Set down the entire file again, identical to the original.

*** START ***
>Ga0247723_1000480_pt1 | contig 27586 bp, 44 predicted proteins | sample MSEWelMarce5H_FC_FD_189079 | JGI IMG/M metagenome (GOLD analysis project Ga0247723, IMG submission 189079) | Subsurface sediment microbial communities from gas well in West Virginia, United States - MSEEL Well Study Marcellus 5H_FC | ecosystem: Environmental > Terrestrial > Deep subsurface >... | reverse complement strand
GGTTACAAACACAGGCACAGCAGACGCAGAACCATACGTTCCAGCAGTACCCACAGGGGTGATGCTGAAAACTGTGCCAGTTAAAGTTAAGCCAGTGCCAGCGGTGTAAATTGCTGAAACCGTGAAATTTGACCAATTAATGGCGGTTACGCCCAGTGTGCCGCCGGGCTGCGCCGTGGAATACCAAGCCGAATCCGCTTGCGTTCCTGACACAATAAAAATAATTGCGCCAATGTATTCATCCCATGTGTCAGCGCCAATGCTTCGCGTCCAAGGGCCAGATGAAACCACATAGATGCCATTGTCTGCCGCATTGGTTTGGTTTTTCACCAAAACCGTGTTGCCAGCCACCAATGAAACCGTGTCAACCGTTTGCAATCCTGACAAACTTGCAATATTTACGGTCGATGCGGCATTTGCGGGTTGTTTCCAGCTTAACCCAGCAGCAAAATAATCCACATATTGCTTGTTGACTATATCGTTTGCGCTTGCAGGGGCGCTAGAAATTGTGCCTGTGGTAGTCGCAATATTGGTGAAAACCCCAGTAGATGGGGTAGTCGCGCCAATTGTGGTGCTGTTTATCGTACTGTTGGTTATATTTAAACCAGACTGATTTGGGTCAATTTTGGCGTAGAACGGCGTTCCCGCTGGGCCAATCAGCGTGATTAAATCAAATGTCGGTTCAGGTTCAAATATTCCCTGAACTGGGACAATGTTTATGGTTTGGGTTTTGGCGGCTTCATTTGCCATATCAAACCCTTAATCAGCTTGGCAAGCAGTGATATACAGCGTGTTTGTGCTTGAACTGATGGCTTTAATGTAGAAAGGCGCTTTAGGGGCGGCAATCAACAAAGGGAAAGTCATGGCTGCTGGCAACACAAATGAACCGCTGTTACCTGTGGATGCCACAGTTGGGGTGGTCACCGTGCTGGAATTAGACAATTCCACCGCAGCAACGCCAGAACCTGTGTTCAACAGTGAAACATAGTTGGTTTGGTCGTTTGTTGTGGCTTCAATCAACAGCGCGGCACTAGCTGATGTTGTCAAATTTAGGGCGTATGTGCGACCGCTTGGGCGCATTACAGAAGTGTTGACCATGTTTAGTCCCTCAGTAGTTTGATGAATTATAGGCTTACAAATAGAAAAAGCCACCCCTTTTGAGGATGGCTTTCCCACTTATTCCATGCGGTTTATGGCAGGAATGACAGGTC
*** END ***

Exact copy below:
>Ga0247723_1000480_pt1 | contig 27586 bp, 44 predicted proteins | sample MSEWelMarce5H_FC_FD_189079 | JGI IMG/M metagenome (GOLD analysis project Ga0247723, IMG submission 189079) | Subsurface sediment microbial communities from gas well in West Virginia, United States - MSEEL Well Study Marcellus 5H_FC | ecosystem: Environmental > Terrestrial > Deep subsurface >... | reverse complement strand
GGTTACAAACACAGGCACAGCAGACGCAGAACCATACGTTCCAGCAGTACCCACAGGGGTGATGCTGAAAACTGTGCCAGTTAAAGTTAAGCCAGTGCCAGCGGTGTAAATTGCTGAAACCGTGAAATTTGACCAATTAATGGCGGTTACGCCCAGTGTGCCGCCGGGCTGCGCCGTGGAATACCAAGCCGAATCCGCTTGCGTTCCTGACACAATAAAAATAATTGCGCCAATGTATTCATCCCATGTGTCAGCGCCAATGCTTCGCGTCCAAGGGCCAGATGAAACCACATAGATGCCATTGTCTGCCGCATTGGTTTGGTTTTTCACCAAAACCGTGTTGCCAGCCACCAATGAAACCGTGTCAACCGTTTGCAATCCTGACAAACTTGCAATATTTACGGTCGATGCGGCATTTGCGGGTTGTTTCCAGCTTAACCCAGCAGCAAAATAATCCACATATTGCTTGTTGACTATATCGTTTGCGCTTGCAGGGGCGCTAGAAATTGTGCCTGTGGTAGTCGCAATATTGGTGAAAACCCCAGTAGATGGGGTAGTCGCGCCAATTGTGGTGCTGTTTATCGTACTGTTGGTTATATTTAAACCAGACTGATTTGGGTCAATTTTGGCGTAGAACGGCGTTCCCGCTGGGCCAATCAGCGTGATTAAATCAAATGTCGGTTCAGGTTCAAATATTCCCTGAACTGGGACAATGTTTATGGTTTGGGTTTTGGCGGCTTCATTTGCCATATCAAACCCTTAATCAGCTTGGCAAGCAGTGATATACAGCGTGTTTGTGCTTGAACTGATGGCTTTAATGTAGAAAGGCGCTTTAGGGGCGGCAATCAACAAAGGGAAAGTCATGGCTGCTGGCAACACAAATGAACCGCTGTTACCTGTGGATGCCACAGTTGGGGTGGTCACCGTGCTGGAATTAGACAATTCCACCGCAGCAACGCCAGAACCTGTGTTCAACAGTGAAACATAGTTGGTTTGGTCGTTTGTTGTGGCTTCAATCAACAGCGCGGCACTAGCTGATGTTGTCAAATTTAGGGCGTATGTGCGACCGCTTGGGCGCATTACAGAAGTGTTGACCATGTTTAGTCCCTCAGTAGTTTGATGAATTATAGGCTTACAAATAGAAAAAGCCACCCCTTTTGAGGATGGCTTTCCCACTTATTCCATGCGGTTTATGGCAGGAATGACAGGTC